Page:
Brilliant writing and excellent acting set this film far above the average crime drama. The film shows the viewer exactly what it was like on a deadly night in Kansas in a remote farmhouse. The Clutter family was murdered by two men who believed Mr. Clutter had a safe containing thousands of dollars in cash in his home. There was no safe. In a rage, two losers killed a helpless family of four. Robert Blake and Scott Wilson play the two killers. But it's wrong to say they merely played them; they seem to become them. The book upon which it was based was written by Truman Capote, who interviewed both murderers before their executions. He extracted exact sequences of events from them and put them together. To add to the realism, the film was shot inside the actual house where the crimes occurred. I believe that this film is one of the true classic movies. It's shot in B&W also.
I avoided watching this film for a while because it had what I thought was a kind of stupid title. I now rate the film among my favorites. I should have known it would be a great one. Any film with either Cuba Gooding or Ed Harris is going to be good and this film has not one, but both of them. The film is based on a true story. Gooding is superb as the "town dummy", a mentally-retarded teen aged boy who is fascinated by a radio (hence the name) and the local high school football team. The kids on the team, being dumb teen aged boys, pick on him, eventually going a bit too far for the coach's (Ed Harris) liking. He disciplines the ringleaders and, to add insult to injury, gives Radio a job with the team. As time goes on, the team learns to accept him and he still does that job today, a couple decades later. I hate to use the word "heartwarming" since that usually means "sappy", but this one isn't at all sappy. All in all, a totally enjoyable film!
This is a rare sequel. Wait a minute, sequels aren't rare. Well, that's true, but a *good* sequel is rare. Most of the time, sequels aren't even in the same league as the originals. However, due to excellent writing, a superb cast and great direction, this film is every bit as enjoyable as Grumpy Old Men. Jack Lemmon and Walter Matthau made several films together and they worked together extremely well. The gorgeous Ann Margaret reprises her role from the first film and is now Lemmon's wife. A new lady hits town and Matthau is very interested. This lovely creature is played by Sophia Loren, who is still stunningly beautiful. Burgess Meredith is great as Grandpa. The stellar cast ensures great acting. However, this film is also written such that there is literally a laugh nearly every minute. I found the film to be highly enjoyable and I recommend it to anyone who needs a laugh.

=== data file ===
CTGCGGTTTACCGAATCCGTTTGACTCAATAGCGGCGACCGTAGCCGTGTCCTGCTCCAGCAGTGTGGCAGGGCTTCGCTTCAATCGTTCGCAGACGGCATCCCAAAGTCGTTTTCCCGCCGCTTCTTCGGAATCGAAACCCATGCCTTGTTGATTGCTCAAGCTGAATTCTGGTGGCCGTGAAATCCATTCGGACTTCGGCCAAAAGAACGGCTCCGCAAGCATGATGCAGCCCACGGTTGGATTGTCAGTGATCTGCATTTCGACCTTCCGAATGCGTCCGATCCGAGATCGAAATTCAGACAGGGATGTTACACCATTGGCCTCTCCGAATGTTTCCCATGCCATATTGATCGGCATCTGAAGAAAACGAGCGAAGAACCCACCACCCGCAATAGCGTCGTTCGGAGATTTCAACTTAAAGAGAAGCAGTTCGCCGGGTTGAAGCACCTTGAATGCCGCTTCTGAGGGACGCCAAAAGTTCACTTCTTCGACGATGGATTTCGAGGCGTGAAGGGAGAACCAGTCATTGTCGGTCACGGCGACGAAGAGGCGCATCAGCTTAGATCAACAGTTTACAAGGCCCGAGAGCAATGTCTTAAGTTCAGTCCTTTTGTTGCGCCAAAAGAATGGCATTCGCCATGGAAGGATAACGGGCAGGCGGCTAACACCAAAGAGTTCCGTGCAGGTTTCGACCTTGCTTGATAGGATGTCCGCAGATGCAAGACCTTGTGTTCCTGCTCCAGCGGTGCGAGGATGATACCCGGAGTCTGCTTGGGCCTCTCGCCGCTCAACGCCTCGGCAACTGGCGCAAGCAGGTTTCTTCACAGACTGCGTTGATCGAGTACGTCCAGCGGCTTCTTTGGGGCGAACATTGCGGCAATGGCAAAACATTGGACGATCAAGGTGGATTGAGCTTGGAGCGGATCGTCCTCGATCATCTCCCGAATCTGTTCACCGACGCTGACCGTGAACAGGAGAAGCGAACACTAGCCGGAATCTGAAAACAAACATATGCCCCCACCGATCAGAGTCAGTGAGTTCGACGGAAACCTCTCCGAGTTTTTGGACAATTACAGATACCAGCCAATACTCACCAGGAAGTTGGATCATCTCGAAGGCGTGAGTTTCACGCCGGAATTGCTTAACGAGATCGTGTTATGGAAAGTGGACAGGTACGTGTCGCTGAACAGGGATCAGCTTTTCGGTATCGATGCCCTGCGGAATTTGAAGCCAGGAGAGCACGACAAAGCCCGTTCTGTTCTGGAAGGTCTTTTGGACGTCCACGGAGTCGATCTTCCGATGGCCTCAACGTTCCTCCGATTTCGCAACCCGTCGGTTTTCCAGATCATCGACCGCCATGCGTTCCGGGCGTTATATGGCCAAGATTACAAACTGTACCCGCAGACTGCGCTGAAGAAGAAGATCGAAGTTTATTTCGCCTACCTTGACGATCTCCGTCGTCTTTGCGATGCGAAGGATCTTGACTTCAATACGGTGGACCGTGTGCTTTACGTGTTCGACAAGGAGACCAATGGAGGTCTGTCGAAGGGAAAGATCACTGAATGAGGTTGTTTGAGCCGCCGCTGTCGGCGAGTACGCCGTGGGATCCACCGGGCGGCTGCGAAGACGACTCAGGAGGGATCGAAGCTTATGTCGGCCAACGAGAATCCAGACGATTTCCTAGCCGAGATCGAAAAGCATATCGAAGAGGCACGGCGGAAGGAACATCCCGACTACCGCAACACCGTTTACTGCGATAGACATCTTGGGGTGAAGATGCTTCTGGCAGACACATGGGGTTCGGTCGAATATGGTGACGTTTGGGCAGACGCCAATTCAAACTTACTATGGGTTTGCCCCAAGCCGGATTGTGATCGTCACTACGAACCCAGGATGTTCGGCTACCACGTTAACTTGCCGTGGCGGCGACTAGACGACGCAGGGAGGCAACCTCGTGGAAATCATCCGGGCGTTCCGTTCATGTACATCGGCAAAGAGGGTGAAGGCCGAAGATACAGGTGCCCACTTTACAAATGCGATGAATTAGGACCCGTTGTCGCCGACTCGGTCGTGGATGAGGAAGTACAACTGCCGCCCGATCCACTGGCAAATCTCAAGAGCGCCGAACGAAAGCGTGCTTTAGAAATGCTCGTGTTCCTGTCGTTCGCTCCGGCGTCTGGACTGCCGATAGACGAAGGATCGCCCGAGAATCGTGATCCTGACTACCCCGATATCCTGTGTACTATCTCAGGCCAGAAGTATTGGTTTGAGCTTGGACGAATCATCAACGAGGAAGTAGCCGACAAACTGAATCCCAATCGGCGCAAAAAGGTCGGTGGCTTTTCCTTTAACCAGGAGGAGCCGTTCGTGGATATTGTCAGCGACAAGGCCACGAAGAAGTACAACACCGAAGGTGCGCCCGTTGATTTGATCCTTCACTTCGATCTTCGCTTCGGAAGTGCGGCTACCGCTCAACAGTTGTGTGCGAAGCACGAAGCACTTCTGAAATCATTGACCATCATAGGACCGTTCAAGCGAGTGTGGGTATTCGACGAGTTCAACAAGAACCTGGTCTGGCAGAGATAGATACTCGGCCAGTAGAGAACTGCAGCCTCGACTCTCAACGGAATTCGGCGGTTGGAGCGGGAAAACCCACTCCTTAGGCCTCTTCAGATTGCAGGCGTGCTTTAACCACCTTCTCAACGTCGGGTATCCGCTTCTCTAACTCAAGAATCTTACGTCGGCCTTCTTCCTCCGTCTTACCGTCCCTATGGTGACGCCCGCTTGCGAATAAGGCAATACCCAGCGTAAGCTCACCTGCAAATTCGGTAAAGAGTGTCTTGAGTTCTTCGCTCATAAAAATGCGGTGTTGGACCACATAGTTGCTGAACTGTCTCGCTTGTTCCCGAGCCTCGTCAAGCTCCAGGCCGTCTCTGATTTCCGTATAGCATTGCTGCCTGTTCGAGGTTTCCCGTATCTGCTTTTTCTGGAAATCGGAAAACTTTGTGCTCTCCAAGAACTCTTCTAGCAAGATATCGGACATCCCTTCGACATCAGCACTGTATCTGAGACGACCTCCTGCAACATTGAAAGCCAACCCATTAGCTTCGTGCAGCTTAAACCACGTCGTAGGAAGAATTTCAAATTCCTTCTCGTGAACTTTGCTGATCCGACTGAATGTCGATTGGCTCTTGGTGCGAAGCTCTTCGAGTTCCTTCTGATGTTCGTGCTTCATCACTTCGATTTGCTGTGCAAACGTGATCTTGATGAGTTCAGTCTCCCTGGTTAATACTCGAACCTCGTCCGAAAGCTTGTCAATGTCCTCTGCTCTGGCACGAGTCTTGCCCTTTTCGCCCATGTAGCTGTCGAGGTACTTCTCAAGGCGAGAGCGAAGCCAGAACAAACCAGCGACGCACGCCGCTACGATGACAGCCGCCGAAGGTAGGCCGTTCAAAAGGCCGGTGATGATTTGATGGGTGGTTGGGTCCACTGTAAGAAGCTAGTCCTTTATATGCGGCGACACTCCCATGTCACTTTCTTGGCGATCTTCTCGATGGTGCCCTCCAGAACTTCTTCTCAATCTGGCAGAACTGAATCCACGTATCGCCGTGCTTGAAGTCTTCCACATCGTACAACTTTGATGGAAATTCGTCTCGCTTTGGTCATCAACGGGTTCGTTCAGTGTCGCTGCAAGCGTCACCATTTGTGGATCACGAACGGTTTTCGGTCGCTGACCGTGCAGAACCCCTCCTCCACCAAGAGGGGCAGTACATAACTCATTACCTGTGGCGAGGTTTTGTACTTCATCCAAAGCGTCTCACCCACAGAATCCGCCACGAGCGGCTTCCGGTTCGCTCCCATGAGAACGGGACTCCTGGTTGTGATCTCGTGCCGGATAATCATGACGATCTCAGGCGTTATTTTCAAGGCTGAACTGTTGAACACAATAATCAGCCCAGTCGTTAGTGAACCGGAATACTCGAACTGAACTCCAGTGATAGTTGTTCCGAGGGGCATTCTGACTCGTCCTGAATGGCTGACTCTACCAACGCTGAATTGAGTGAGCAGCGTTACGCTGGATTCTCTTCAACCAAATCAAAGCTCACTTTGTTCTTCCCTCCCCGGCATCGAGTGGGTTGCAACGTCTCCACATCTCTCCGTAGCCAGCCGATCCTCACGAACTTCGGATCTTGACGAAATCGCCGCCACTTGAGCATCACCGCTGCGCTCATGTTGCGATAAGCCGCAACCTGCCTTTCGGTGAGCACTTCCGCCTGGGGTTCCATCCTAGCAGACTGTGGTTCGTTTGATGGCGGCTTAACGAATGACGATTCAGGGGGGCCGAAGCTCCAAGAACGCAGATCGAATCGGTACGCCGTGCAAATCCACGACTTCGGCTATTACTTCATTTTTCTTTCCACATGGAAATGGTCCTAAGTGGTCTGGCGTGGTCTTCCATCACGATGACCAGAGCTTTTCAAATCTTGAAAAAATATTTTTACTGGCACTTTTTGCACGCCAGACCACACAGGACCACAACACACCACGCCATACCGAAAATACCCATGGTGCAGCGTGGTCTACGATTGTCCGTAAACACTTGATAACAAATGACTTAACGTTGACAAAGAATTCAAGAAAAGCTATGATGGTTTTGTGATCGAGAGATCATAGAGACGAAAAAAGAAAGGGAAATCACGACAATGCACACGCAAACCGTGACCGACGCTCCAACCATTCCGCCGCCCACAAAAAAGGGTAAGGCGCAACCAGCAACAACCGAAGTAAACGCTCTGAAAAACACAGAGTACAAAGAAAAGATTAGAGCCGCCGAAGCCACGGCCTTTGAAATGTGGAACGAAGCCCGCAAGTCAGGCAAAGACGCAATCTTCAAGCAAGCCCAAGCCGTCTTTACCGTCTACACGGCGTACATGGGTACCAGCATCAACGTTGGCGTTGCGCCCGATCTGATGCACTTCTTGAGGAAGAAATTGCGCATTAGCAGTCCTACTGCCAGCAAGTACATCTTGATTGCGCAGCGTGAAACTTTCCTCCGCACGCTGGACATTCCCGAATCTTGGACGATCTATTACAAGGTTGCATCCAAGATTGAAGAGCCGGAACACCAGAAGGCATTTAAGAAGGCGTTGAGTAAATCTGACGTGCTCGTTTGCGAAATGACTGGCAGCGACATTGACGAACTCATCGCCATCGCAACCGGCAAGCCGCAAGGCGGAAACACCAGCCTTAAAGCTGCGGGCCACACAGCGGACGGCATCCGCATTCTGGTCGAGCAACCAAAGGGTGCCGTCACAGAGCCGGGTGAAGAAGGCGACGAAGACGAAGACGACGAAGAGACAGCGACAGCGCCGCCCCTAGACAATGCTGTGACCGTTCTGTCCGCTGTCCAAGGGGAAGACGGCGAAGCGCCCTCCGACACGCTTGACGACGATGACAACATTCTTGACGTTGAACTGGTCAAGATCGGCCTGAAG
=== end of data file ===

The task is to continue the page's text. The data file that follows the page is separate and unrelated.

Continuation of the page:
Holy cow. I thought the Poseidon Adventure was the worst movie ever made, but that was up until I saw this bad boy. This could have been a decent movie if they'd cast a single actor in it. However, not a person in this film is an actor or actress. The story was actually pretty decent, with the requisite suspense and action. The screenplay is even pretty fair. I believe this film was directed about as well as it could be. So it all comes down to the "acting". The acting in this film is awful - just bloody awful. The plot is that of a treasure in a museum sought after by two different characters. The characters are both thieves. One is very subtle, the other is brutal and takes the bull in the china shop approach. Both are in the museum at the same time and the bad dude manages to take over the museum. The subtle thief ends up almost playing the Bruce Willis from Die Hard role. He has to save his daughter and the Police Chief's son. See, it could have been good. But, unfortunately, there's that acting thing that gets in the way. Avoid this stinker. It ain't worth your time.